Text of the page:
Also Larding away was Mike Whitaker with his Bloody Omaha game. Now I played this game a few years ago at one of the Evesham games days…and its a cracker. Mike had 486 figures on 144 bases on an 8x6 table on display and managed two complete play-throughs of the scenario. And people say my games are big!
Click on the picture below to see all the photos:
As per usual, I did spend a bit too much money, but it was all on absolute bargains, honest! I bought a bag of fifty brushes for £20, which should keep even an established ‘brushbane’ like me going for a bit; and then I also bought one of the “all you can see for £100” mdf sci-fi industrial set-ups from Troll Trader that I just cannot wait to get built and painted up.
The show was nicely crowded all through the day, except perhaps at lunchtime. I hear a lot of people saying that their mates didn’t go because they couldn’t be bothered, or it wasn’t their thing any more or something rubbish like that. All I can say is that they are wrong: Salute is still a cornerstone show and a must-visit for any wargamer in reach in the UK.
Matthew Matic and friends ran a game of IABSM at Cold Wars this year. Click on the pic below to see a few photos, including one that shows just how much kit goes into to putting on a demonstration game of this quality…
I’m happy to add any other pictures or info people have about the game: usual address of email@example.com.
I only had time for a quick visit to Colours this year: a couple of hours first thing on Saturday morning.
Travel to and from Newbury was enlivened by the traffic caused by the Newbury Show, but I still made the trip in under an hour. The work on the racecourse/flats on the racecourse must be just about finished by now, as getting to the carpark was much easier than last year: no problems in parking and only five minutes walk from the stand where the show was based.
I got there at about 9.45am for the ten o’clock start and joined the back of what looked like a sizeable queue, but once it started moving, just before ten, it moved very quickly, so no complaints there. The price was only £6 to get in, so very reasonable.
As I was in nice and early, I had time for a look around before the crowds. The show followed the usual format of, broadly speaking, trade stands on the ground floor; food/drink and more tradestands on the first floor; and then competition games, demonstration games and the bring and buy on the second floor.
There were three Lardy games that I could see. The first was a What a Tanker! game set in the Western Desert:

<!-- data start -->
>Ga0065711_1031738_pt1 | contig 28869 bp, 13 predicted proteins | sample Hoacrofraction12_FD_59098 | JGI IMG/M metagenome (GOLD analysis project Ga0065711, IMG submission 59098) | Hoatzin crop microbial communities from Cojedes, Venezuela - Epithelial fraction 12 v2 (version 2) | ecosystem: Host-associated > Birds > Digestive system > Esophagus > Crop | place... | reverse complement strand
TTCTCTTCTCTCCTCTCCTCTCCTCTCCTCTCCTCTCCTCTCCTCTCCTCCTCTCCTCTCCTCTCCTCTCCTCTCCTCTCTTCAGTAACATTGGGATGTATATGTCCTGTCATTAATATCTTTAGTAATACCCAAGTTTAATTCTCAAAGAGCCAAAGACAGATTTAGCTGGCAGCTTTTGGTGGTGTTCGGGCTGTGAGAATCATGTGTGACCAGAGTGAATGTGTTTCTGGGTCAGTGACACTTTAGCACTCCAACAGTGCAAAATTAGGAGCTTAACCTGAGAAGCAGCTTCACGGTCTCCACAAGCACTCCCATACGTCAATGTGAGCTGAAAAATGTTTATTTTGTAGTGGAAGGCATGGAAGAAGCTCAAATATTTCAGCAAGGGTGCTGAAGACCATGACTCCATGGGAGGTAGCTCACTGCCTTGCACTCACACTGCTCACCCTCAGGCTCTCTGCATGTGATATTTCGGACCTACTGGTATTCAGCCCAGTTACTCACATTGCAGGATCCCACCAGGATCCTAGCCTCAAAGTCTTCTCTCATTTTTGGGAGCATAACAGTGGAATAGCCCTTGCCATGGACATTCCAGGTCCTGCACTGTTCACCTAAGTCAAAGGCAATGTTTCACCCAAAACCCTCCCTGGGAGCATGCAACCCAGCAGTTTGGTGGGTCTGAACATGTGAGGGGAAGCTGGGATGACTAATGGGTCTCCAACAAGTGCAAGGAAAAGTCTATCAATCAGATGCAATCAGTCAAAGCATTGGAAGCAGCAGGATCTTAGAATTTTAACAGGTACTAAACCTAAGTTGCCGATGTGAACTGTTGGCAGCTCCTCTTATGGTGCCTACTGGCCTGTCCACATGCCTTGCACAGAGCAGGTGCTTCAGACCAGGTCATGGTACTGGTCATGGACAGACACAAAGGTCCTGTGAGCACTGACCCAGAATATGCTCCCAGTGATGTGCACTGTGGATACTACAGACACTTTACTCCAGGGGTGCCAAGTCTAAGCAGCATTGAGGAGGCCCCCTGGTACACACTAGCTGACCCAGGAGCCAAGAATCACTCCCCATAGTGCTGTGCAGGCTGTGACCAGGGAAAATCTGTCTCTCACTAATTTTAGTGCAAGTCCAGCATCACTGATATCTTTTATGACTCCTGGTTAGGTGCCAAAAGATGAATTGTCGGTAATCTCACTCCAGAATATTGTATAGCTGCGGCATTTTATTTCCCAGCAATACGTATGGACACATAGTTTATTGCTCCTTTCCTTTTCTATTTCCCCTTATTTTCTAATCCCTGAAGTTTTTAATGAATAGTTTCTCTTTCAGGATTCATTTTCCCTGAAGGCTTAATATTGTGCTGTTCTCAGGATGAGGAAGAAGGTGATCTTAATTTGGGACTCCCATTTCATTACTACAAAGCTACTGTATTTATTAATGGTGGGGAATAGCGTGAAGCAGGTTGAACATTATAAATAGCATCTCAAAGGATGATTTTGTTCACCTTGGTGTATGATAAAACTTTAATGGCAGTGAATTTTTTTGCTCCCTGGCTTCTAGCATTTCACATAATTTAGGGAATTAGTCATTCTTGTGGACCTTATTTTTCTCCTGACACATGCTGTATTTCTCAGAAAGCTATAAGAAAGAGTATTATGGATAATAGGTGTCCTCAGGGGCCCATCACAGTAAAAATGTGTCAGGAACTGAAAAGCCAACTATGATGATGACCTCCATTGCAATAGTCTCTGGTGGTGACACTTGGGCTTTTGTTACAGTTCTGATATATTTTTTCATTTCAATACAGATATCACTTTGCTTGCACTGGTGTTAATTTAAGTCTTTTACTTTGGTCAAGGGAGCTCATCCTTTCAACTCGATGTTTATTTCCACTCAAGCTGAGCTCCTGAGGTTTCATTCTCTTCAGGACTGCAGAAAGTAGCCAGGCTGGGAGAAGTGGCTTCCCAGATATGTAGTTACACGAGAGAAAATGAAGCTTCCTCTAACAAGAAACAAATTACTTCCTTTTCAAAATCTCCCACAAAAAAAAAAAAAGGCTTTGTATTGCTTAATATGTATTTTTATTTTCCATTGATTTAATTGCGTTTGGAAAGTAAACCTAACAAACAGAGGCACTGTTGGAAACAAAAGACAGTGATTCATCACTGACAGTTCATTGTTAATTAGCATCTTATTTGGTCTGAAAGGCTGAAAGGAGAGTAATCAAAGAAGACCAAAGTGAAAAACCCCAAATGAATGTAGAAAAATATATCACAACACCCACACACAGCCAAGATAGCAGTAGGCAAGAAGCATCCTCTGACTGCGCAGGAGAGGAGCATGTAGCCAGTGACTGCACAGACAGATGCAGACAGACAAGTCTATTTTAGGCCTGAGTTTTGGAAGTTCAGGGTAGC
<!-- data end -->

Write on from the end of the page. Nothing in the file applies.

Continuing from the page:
This looked very well attended for all the time I was there, so kudos to the chaps putting that on.
The second was a large General d’Armee Napoleonics game recreating Plancenoit. There’s a full report on the game available here.
Finally, there was a very nice looking Sharp Practice game set in 19th Century Japan (the Boshin War):
There were also two other non-Lardy games that caught my eye:
Lots of beautifully painted tanks
Cold War turned hot!
The trade stands were, as always at Colours, excellent. I wasn’t buying anything this year (too much to paint as it is) but would like to mention one trader who did get some of my money: ABCbrushes.
This was a small stand selling…brushes…but selling them at excellent prices. I picked up a mixed pack of ten brushes (all usefully labelled “medium dry brush”, “stippling brush” etc) for only £12.50. No idea of the quality, but as I go through brushes really quickly, this seemed like a very good buy. Their website is here.
So all in all an enjoyable visit. I could have done with an extra hour or so, but other appointments called. A good show that I look forward to again next year.
I'm back from Salute now...and I must say that it was rather a good one.
First, the logistics.
No queue at all. Arrived at Excel at about five to ten. Had a quick coffee and a croissant right outside the door, then walked straight in. Was happily shopping by 10:10. Amazing performance compared to what has been the case in previous years.
Next, the venue.
The show had a much better feel this year. Okay, it was still dark, perhaps darker than I remember, and it did take half an hour or so for my eyes to adjust, but it seemed more open than in previous years. Plenty of room around stands, no backpacks in the face, and it was till bustling and crowded as ever. Very good.
Nice variety of trade stands. A few special offers: Troll Trader especially, who took money off me for a cut price Battlefront, Battlefield-in-a-Box Bastogne Church and several very cheap Army painter spray cans.
Then, the games. Some nice looking, big games, two of which are pictured below:
I particularly covet that 15mm E-boat. It would look very nice on my table!
As for the Lardies, they ran two games: a General de Brigade game and a participation game featuring the newly published What A Tanker! rules (WaT).
I actually played in one of the WaT games, commanding a Sherman Firefly in the face of the some very formidable opposition:
How did I do? Well I think the answer is best summed up with another photo:
But then I did enjoy myself enough to buy a copy of the rules!
Anyway, in summary I thought it was a great Salute this year. Those who weren't there should feel sorry they missed out, and that's not something I say every year.
Back from the Warfare 2017 show, held at the Rivermead sports centre in Caversham near Reading.
I like Warfare. It's a two-day show, and has got plenty of traders, a bring and buy, a fair number of demo games to wonder at, and vast numbers of competition games to raise a quizzical eyebrow at!
I went both days: Saturday in the afternoon and first thing Sunday morning. I'm told Saturday morning was absolutely jam-packed, with the traders doing roaring business, and a three stack high bring-and-buy being emptied almost as soon as the items could be out out., but when I was there on the Saturday, it was just right: enough people for a good buzz, but not enough to have to fight your way through the hazards of backpack hell and wargamer fug. First thing Sunday morning was quite empty, but the halls were filling nicely as I left just after eleven.